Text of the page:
Filed Under:Claims, Catastrophe & Restoration

Hurricane preparation step-by-step: What to do as a storm approaches

A checklist insurance agents and brokers can share with clients in areas at risk for hurricane impact

Steve Leibowitz works on his hurricane shutter at his home as he prepares for Hurricane Irma, Wednesday, Sept. 6, 2017, in Key Largo, Fla. (AP Photo/Alan Diaz)
Steve Leibowitz works on his hurricane shutter at his home as he prepares for Hurricane Irma, Wednesday, Sept. 6, 2017, in Key Largo, Fla. (AP Photo/Alan Diaz)

As a potentially catastrophic hurricane threatens the United States, what actions should property owners in the predicted path of the storm take to prepare?

The Federal Emergency Management Agency (FEMA) provides invaluable advice on what you should do when you recevie a hurricane watch (conditions possible within the next 48 hours) or hurricane warning (conditions are expected within 36 hours) alert from the National Weather Service for your area.

As the hurricane approaches, here's a checklist of what to do as the storm approaches, broken down by hours: 

What to do when a hurricane is 48 hours from arriving

  • Review your evacuation route(s) & listen to local officials.

  • Review the items in your disaster supply kit; and add items to meet the household needs for children, parents, individuals with disabilities or other access and functional needs or pets.

Related: Personal emergency preparedness: Are your clients really ready?

What to do when a hurricane is 36 hours from arriving

  • Follow evacuation orders from local officials, if given.

  • Check-in with family and friends by texting or using social media.

  • Follow this hurricane timeline preparedness checklist, depending on when the storm is anticipated to hit and the impact that is projected for your location.
  • Turn on your TV or radio in order to get the latest weather updates and emergency instructions.

  • Build or restock your emergency preparedness kit. Include food and water sufficient for at least three days, medications, a flashlight, batteries, cash, and first aid supplies.

  • Plan how to communicate with family members if you lose power. For example, you can call, text, email or use social media. Remember that during disasters, sending text messages is usually reliable and faster than making phone calls because phone lines are often overloaded.

  • Review your evacuation plan with your family. You may have to leave quickly so plan ahead.

  • Keep your car in good working condition, and keep the gas tank full; stock your vehicle with emergency supplies and a change of clothes.

Related: Disaster preparedness tips for homeowners

Couple load plywood on the roof of their vehicle as they prepare for Hurricane Irma

Alex, left, and Cynthia Stone, of Maitland, Fla. load plywood on the roof of their vehicle as they prepare for Hurricane Irma, Wednesday, Sept. 6, 2017, in Orlando, Fla. Throughout Florida, officials and residents are making preparations, but forecasts indicate the Keys could take the country's first blow from the Category 5 storm. (AP Photo/John Raoux)

What to do when a hurricane is 18-36 hours from arriving

  • Bookmark your city or county website for quick access to storm updates and emergency instructions.

  • Bring loose, lightweight objects inside that could become projectiles in high winds (e.g., patio furniture, garbage cans); anchor objects that would be unsafe to bring inside (e.g., propane tanks); and trim or remove trees close enough to fall on the building.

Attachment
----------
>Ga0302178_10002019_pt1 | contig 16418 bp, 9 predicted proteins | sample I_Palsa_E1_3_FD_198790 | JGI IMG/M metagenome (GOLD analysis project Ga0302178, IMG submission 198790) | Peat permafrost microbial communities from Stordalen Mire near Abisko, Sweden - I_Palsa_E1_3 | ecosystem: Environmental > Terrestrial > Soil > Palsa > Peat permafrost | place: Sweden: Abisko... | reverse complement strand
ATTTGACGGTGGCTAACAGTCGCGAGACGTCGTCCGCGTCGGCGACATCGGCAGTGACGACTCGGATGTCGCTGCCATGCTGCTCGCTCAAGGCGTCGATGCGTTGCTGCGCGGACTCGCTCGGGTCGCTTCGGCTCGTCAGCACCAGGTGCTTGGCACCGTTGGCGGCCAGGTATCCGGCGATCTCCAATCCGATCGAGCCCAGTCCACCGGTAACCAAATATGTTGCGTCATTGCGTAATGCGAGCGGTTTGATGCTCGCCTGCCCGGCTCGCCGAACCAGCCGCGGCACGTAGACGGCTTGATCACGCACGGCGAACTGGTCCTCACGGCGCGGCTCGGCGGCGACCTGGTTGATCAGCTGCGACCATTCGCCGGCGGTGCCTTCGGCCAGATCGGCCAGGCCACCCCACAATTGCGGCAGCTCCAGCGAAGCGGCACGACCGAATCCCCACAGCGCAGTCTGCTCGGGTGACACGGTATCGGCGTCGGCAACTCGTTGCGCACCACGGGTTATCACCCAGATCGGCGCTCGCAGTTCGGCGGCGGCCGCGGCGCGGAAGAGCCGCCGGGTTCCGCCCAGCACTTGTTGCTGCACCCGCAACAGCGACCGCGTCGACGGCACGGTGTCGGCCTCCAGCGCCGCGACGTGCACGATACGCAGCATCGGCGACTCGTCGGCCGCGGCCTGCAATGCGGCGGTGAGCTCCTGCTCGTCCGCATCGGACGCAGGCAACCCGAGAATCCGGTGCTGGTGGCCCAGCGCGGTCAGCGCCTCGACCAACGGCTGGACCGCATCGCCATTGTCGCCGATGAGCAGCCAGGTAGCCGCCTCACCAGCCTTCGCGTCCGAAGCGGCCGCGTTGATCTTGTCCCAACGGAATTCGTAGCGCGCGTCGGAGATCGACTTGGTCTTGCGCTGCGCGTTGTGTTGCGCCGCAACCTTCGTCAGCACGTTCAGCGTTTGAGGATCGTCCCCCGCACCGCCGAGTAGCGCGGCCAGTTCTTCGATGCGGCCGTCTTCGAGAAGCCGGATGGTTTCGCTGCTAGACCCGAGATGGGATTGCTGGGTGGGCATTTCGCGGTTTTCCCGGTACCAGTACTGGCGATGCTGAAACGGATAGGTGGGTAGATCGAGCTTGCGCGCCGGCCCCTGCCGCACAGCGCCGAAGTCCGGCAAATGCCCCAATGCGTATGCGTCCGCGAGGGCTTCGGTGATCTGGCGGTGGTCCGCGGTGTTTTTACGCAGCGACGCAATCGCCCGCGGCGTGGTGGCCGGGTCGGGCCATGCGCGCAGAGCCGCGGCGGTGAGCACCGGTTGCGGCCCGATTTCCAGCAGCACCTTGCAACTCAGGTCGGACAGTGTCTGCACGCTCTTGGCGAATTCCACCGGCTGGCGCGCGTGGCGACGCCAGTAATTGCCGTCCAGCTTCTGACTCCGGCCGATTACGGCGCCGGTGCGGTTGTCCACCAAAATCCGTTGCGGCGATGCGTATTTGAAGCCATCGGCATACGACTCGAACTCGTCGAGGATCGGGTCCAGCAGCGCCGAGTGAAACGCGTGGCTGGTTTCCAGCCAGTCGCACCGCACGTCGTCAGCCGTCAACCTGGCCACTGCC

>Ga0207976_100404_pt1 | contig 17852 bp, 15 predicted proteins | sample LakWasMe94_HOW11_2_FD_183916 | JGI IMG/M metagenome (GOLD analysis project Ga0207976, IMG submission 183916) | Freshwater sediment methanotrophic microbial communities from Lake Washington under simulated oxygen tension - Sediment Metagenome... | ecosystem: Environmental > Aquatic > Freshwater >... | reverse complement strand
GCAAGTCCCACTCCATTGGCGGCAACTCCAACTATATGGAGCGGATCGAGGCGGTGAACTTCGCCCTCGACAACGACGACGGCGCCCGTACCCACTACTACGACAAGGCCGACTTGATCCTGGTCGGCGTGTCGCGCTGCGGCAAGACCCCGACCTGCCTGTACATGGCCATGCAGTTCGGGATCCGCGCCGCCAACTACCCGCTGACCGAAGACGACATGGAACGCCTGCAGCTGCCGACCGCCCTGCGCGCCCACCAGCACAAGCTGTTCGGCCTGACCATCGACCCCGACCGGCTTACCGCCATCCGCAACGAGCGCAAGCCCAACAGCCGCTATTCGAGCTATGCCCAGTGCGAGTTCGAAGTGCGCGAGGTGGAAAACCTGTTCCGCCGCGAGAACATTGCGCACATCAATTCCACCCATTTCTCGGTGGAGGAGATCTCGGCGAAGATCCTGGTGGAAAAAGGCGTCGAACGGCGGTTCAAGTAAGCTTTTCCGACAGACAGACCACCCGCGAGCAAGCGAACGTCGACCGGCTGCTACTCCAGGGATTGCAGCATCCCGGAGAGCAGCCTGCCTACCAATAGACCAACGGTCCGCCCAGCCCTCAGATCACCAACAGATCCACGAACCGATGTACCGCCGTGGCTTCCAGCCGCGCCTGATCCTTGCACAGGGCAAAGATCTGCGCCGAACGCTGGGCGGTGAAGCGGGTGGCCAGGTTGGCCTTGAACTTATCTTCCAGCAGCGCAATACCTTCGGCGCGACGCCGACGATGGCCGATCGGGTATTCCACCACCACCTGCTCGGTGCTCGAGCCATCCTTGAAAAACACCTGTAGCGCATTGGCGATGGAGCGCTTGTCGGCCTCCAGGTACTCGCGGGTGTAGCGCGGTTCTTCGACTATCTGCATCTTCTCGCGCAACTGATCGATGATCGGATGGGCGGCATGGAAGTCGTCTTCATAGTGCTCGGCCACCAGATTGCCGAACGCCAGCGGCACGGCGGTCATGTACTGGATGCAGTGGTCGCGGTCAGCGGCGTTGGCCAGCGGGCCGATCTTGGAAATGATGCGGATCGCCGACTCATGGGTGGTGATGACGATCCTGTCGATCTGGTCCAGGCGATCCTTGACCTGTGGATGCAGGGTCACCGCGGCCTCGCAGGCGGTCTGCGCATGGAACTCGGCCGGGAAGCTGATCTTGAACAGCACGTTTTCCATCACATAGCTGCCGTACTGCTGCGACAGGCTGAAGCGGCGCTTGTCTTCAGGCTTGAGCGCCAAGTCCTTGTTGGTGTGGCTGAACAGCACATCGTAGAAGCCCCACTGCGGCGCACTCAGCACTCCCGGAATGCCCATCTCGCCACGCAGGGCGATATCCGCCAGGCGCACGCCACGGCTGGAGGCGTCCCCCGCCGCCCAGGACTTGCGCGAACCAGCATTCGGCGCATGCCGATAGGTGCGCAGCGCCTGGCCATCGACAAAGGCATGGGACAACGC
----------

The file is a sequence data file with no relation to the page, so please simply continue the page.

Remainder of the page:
• Cover all of your home’s windows. Permanent storm shutters offer the best protection for windows. A second option is to board up windows with 5/8” exterior grade or marine plywood, cut to fit and ready to install.

Related: Is your business ready for a disaster? Here are 4 ways to make sure

What to do when a hurricane is 6-18 hours from arriving

  • Turn on your TV/radio, or check your city/county website every 30 minutes in order to get the latest weather updates and emergency instructions.

  • Charge your cell phone now so you will have a full battery in case you lose power.

What to do when a hurricane is 6 hours from arriving

  • If you’re not in an area that is recommended for evacuation, plan to stay at home or where you are and let friends and family know where you are.

  • Close storm shutters, and stay away from windows. Flying glass from broken windows could injure you.

  • Turn your refrigerator or freezer to the coldest setting and open only when necessary. If you lose power, food will last longer. Keep a thermometer in the refrigerator to be able to check the food temperature when the power is restored.

  • Turn on your TV/radio, or check your city/county website every 30 minutes in order to get the latest weather updates and emergency instructions.

After a hurricane

  • Listen to local officials for updates and instructions.

  • Check-in with family and friends by texting or using social media.

  • Return home only when authorities indicate it is safe.

  • Watch out for debris and downed power lines.

  • Avoid walking or driving through flood waters. Just 6 inches of moving water can knock you down, and one foot of fast-moving water can sweep your vehicle away.

  • Avoid flood water as it may be electrically charged from underground or downed power lines and may hide dangerous debris or places where the ground is washed away.

  • Photograph the damage to your property in order to assist in filing an insurance claim.

  • Do what you can to prevent further damage to your property, (e.g., putting a tarp on a damaged roof), as insurance may not cover additional damage that occurs after the storm.

Related:

Are your customers prepared to weather the pitfalls of hurricane season?

Severe weather season means planning for CATS and dogs

Helping homeowners recover after natural disasters

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